When I met Whakapaingia Luke, we didn't shake hands. He immediately walked into the studio, dropped his bags, unrolled his yoga mat and started flying me.
His wife provided the formal introduction.
"Welcome to Koha Yoga," Sara Laimon Luke said. "We teach flying yoga, also known as AcroYoga or acrobatic yoga or circus yoga. And if any of those words sound scary, then this is for you."
What it's all about
Flying yoga is a mixture of acrobatics, partner yoga and Thai massage. One partner, the base, lies on his or her back and settle both feet on the flier's hips. The base then straightens both arms and legs, perpendicular to the ground, and lifts the flier into the air.
There are only 220 certified AcroYoga instructors in the world. Whaka and Sara Laimon Luke have been teaching together for more than three years and became certified instructors in August.
Whaka, who is a Santa Monica Rugby Club player from New Zealand, originally turned to yoga to help with an injury. Sara, originally from Pewaukee, had been practicing acrobatic yoga in L.A. for a number of years.
"I love to make people smile," Whaka Luke said. "It's great being able to put such a positive influence on people. They might not always remember my name but they'll always remember how I made them feel."
More frequent fliers
Acrobatic yoga is a somewhat new concept but it has been growing, even in Wisconsin.
"If you don't have that fear, it's pretty awesome. It's great to see how people in Wisconsin - who are, you know, more conservative, especially out in Pewaukee - love it. … We fly with big men and little women. And everyone is completely happy doing it. It's cool to break down those stereotypes of what people are," Sara said.
Nowadays, they travel between Pewaukee and Los Angeles but also foresee some workshops and retreats in the upcoming year. They plan to go to the third annual AcroYoga festival Divine Play in October and might put together partner yoga training next year.
So far, they've been to Africa, Australia and South America to introduce flying yoga to different studios and build their practice or network, called Koha Yoga. They fly with hundreds of students each time they travel, and Whaka said he has lost count of how many people he's personally flown, but it's "in the thousands, for sure."
And I was one of them.
I was terrified at first. I hadn't done any yoga since college and was certain I would somehow get a concussion. Or get embarrassed, which is worse. But I was willing to try it and dove right in.
I was tense at first, and tried to resist a few times, but Whaka chided me into relaxing.
He actually homed in on the specific parts that I held tense and would not let me grab the ground for support. After a few failed escapes, I let go. I found that once I stopped trying to help myself and dropped everything into my base, the experience changed. I began to smile, and even laugh.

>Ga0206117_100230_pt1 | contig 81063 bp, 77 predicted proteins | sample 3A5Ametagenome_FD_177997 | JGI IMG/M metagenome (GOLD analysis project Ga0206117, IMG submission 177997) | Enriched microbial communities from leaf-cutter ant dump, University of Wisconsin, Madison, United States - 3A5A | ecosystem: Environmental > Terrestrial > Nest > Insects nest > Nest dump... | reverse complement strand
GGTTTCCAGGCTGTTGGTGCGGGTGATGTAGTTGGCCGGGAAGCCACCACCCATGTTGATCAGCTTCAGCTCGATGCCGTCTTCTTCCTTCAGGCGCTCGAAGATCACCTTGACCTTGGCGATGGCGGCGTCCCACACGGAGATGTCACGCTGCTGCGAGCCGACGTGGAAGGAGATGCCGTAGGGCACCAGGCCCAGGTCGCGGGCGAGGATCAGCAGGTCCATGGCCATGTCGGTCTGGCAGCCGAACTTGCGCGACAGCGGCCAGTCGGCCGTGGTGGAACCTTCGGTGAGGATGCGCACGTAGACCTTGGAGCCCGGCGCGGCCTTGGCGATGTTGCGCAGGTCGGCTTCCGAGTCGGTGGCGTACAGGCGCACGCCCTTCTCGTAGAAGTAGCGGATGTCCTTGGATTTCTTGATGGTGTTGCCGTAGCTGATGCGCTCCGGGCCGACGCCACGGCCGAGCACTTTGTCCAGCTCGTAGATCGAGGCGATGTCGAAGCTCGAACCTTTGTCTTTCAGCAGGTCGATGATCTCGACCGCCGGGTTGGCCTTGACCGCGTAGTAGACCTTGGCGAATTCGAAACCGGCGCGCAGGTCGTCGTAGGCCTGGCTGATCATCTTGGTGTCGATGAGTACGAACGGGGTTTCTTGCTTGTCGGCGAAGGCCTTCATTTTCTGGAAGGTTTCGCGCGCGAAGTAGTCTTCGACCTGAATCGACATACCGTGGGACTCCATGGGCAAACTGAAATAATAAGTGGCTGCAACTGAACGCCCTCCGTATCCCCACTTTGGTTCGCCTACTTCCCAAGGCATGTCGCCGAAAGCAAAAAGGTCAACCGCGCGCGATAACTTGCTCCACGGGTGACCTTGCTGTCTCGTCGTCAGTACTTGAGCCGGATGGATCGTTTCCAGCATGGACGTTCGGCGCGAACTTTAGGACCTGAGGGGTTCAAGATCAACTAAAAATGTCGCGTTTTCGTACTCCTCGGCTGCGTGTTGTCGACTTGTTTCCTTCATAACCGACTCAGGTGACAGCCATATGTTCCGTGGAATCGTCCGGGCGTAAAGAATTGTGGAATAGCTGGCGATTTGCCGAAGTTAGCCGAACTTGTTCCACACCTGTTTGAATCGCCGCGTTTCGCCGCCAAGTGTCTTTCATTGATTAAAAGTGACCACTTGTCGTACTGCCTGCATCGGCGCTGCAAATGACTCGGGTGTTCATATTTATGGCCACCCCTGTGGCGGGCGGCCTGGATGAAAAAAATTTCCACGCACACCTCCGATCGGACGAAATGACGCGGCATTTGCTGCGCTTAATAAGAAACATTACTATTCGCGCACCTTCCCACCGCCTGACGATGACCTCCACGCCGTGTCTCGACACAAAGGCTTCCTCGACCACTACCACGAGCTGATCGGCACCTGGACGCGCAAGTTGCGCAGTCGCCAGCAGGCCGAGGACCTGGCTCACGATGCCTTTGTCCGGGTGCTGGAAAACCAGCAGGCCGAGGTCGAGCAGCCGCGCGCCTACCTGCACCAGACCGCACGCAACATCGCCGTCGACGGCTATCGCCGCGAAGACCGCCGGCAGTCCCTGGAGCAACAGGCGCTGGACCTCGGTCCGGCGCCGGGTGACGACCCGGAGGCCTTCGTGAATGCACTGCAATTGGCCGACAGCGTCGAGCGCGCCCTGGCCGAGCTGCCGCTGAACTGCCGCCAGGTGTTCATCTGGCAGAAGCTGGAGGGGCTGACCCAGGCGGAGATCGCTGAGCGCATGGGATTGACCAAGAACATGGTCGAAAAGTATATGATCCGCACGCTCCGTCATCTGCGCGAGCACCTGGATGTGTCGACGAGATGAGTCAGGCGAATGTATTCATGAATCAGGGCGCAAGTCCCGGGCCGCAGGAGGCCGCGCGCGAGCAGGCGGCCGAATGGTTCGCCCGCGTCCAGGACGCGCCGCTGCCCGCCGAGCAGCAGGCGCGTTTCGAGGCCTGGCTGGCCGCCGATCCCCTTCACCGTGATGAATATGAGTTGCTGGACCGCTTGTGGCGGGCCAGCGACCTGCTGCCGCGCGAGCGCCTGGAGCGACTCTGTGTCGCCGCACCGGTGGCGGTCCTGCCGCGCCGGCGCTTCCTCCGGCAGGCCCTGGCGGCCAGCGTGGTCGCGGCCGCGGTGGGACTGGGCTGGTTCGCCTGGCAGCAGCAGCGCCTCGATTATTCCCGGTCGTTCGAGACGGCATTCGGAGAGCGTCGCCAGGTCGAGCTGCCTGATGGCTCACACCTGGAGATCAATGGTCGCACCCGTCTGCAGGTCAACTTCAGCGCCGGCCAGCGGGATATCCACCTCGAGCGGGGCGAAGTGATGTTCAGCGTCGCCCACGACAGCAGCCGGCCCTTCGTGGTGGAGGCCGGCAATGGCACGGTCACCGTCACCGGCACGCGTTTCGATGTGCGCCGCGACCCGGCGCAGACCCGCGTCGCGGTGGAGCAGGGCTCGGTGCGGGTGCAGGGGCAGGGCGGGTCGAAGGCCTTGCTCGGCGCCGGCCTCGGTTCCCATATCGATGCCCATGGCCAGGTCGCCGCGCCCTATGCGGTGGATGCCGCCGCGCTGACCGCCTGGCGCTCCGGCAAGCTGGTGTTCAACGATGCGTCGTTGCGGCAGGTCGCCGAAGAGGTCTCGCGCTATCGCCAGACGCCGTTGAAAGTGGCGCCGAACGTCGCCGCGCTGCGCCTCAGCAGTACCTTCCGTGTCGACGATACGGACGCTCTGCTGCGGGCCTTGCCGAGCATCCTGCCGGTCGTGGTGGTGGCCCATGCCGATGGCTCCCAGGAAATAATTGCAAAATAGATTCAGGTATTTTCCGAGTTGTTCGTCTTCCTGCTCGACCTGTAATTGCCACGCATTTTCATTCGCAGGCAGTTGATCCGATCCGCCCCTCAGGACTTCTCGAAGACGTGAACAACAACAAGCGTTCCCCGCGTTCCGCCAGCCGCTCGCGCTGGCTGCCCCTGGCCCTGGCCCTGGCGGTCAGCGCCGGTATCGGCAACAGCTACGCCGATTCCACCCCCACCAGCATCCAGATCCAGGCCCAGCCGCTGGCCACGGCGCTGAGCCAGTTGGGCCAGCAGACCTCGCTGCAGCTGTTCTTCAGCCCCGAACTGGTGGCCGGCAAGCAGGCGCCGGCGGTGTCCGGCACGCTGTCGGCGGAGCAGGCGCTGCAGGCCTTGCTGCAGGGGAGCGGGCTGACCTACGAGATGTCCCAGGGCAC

They've had different reactions to this moment of surrender from their new fliers. Most smile and laugh, but Sara said she has seen a few people cry or even throw up.
"You can really ruin the experience for both people, the flier and the spotter, if you don't surrender," Sara said. "If you think you're going to help, then you have to help by not helping. It's very daoist kind of idea. You do without doing. You act without acting. You be without being. It's just that state of complete surrender, that everything is going to work out perfectly."
Before I knew it, I was being inverted, twisted, bounced and spun. I was flying like an airplane, hands free, during my last pose. This was not the intense yoga that I remember doing a few years back. Nothing hurt, and nothing seemed impossible. This was, dare I say, fun.
Everyone in my class was enjoying it, too. Some were giggling and others tightened their brows in concentration. Some had flown before but most, like me, were first-timers. Some came with a partner, and others left with new friends.
"I would say that they do not have to have a partner," Sara said. "It would be nice if they've gone to a yoga class before, but even that's not necessary. They just need to make sure that they have accurate self-assessment and an open mind."
The couple will teach flying yoga throughout southeastern Wisconsin during September; a full schedule and RSVP information is available online at KohaYoga.com. Laimon Luke also teaches aerial yoga (one person, with trapeze slings) at the Pewaukee Movement Center every Thursday and Sunday.
Upcoming AcroYoga demos
Saturday, Sept. 22:Super Fly: AcroYoga Therapeutics & Acrobatic, 2 to 5 p.m., Invivo Wellness, Milwaukee
Sunday, Sept. 23: I Can Fly: AcroYoga Acrobatic fundamentals, 1 to 4 p.m., The Lift Pilates Studio, Fox Point
Sunday, Sept. 23: I Can Fly: AcroYoga Acrobatic Fundamentals (intermediate and beginner), 5 to 7 p.m. Core Essence, Milwaukee
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